Hastings Garage: 60 years of service

Submitted to Dorchester Banner
George Hastings standing in front of the seed warehouse.

EAST NEW MARKET – As a lifelong farmer in Dorchester County I have had the opportunity to meet many individuals and families that were engaged in the business of providing agricultural services to the farm community. Some were much better than others but generally the farmers were well-served by the businessmen that made up the backbone of the county’s largest industry. None could be more outstanding in this field than George Hastings and his family.

They have devoted their life’s work to helping the farmers and their families. There can be no better way to judge a business than by talking to the people they serve and how that business has impacted the community.

On the corners of Baker Road and Route 16 is a farm just about 2 miles from Hastings Garage. When you come by the farm you immediately notice the beautiful herd of beef cows grazing on their pasture. All I could think about was that T-bone steak on that hind quarter laying on a grill with me close by. You can see how well the homes, grain tanks, sheds and machinery are maintained by the Wilson clan.

David Wilson has now taken over the crop production aspect of the farm. Dick Wilson, the father of David, of course has got to have his herd of cows. I also saw in the fields and lots close to the barns, horses, hogs, goats and a large flock of laying hens that produce some of the largest brown eggs I’ve seen in quite a while. I told Dick that those Rhode Island Reds had to be bow-legged.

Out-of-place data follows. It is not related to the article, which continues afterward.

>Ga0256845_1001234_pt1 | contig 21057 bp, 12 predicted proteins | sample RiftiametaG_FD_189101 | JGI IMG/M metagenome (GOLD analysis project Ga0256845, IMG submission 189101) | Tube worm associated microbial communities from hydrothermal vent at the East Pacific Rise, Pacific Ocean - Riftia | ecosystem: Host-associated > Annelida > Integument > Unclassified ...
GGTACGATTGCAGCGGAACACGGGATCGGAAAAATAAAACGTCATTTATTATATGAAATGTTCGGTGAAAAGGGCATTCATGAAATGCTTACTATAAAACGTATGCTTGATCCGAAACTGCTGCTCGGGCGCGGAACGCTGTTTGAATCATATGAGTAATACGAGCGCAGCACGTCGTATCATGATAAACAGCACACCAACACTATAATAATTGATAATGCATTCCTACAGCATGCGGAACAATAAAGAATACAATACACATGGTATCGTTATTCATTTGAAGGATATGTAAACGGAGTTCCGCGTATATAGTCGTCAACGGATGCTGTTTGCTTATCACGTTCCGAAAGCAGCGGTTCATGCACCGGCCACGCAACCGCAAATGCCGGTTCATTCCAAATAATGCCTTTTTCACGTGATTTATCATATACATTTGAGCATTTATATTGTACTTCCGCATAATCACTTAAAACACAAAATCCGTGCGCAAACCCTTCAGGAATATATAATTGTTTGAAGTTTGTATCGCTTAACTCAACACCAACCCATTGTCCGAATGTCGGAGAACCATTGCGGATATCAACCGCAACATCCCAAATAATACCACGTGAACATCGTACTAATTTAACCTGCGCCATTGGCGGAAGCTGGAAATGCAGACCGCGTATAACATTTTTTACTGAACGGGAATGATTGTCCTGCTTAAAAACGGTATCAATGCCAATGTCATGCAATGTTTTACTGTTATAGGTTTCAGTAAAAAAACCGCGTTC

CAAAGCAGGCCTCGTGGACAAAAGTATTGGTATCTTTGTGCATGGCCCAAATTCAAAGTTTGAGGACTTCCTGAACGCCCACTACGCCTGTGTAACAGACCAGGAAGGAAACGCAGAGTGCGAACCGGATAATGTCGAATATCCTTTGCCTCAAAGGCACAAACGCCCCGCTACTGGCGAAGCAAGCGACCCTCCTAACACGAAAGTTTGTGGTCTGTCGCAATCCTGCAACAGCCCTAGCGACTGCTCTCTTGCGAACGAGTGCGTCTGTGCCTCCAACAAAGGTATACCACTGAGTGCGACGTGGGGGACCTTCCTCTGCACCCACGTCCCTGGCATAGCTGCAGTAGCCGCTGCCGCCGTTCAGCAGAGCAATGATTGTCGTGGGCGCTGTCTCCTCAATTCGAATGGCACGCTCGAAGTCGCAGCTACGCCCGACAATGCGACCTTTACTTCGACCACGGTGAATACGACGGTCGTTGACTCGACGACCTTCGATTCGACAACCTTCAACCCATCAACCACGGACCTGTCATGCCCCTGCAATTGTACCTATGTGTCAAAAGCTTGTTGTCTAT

Hay crops and livestock feed produced on the farm, insures that these animals get the best so that they can produce the best end product. I just wish that they planted some peach trees like Grandpop Wilson had on the home farm located on Fishing Creek just below Cambridge. There was no better juice running down my cheek than the fruit that “Peaches” Wilson grew.

When I asked Mr. Wilson his opinion of the Hastings operation just down the road, his response was positive praise all the way. Dick said that George Hastings was a close friend that would help you out night or day. Anything that was needed by the farmer in order to keep going, be it repairs, fertilizer, lime, seed or whatever — help was on the way.

Eddie Powell, another farmer and prominent businessman had this to say about George Hastings, “Anything the farmer needed help with, George Hastings was there. George is a man of faith and family values that in the beginning worked from the back of a pickup truck. Through hard work and honest dealings he became the owner and operator of a large agri-business that still serves the community.”